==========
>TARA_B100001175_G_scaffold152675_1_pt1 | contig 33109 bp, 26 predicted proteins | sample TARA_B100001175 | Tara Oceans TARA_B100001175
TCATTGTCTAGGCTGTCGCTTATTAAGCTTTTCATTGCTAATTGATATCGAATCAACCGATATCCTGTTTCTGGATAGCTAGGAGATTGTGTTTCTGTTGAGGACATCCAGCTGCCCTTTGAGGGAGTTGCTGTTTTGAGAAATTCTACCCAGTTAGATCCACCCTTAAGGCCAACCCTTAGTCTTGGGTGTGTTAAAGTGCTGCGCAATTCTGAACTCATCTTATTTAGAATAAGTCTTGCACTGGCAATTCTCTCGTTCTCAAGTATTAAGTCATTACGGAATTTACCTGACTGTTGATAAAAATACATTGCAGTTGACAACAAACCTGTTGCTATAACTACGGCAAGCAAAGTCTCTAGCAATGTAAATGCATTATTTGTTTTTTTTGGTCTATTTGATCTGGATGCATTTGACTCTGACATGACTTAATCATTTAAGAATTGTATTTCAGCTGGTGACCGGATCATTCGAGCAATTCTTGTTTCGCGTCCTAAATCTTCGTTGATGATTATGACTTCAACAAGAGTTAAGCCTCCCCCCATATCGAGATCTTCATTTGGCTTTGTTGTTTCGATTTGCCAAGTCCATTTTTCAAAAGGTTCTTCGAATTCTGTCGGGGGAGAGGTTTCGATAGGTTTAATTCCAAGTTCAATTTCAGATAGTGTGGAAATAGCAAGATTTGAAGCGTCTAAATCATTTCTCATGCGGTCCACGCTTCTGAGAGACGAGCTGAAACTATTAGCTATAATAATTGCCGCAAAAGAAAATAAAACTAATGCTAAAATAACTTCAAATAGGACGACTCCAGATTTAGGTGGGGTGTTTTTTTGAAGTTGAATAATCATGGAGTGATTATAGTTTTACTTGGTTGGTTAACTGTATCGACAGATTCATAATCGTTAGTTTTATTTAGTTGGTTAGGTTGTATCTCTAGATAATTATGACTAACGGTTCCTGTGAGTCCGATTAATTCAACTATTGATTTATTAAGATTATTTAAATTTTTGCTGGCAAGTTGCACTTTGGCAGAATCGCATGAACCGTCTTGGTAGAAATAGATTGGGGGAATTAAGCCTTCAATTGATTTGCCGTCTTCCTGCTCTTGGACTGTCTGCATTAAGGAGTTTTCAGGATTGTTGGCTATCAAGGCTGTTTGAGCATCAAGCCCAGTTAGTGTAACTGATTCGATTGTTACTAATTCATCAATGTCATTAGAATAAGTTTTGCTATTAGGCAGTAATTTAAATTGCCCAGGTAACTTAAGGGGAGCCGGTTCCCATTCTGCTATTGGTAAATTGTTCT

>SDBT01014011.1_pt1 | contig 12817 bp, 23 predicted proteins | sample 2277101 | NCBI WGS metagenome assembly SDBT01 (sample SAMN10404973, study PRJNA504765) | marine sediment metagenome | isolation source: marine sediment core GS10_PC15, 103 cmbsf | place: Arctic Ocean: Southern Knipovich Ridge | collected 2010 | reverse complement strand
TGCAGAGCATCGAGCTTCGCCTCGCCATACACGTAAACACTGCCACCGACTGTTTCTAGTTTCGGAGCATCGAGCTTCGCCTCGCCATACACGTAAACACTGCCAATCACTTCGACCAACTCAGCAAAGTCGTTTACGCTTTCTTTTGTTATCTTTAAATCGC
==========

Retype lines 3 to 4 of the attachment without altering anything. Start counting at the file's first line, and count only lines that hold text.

>SDBT01014011.1_pt1 | contig 12817 bp, 23 predicted proteins | sample 2277101 | NCBI WGS metagenome assembly SDBT01 (sample SAMN10404973, study PRJNA504765) | marine sediment metagenome | isolation source: marine sediment core GS10_PC15, 103 cmbsf | place: Arctic Ocean: Southern Knipovich Ridge | collected 2010 | reverse complement strand
TGCAGAGCATCGAGCTTCGCCTCGCCATACACGTAAACACTGCCACCGACTGTTTCTAGTTTCGGAGCATCGAGCTTCGCCTCGCCATACACGTAAACACTGCCAATCACTTCGACCAACTCAGCAAAGTCGTTTACGCTTTCTTTTGTTATCTTTAAATCGC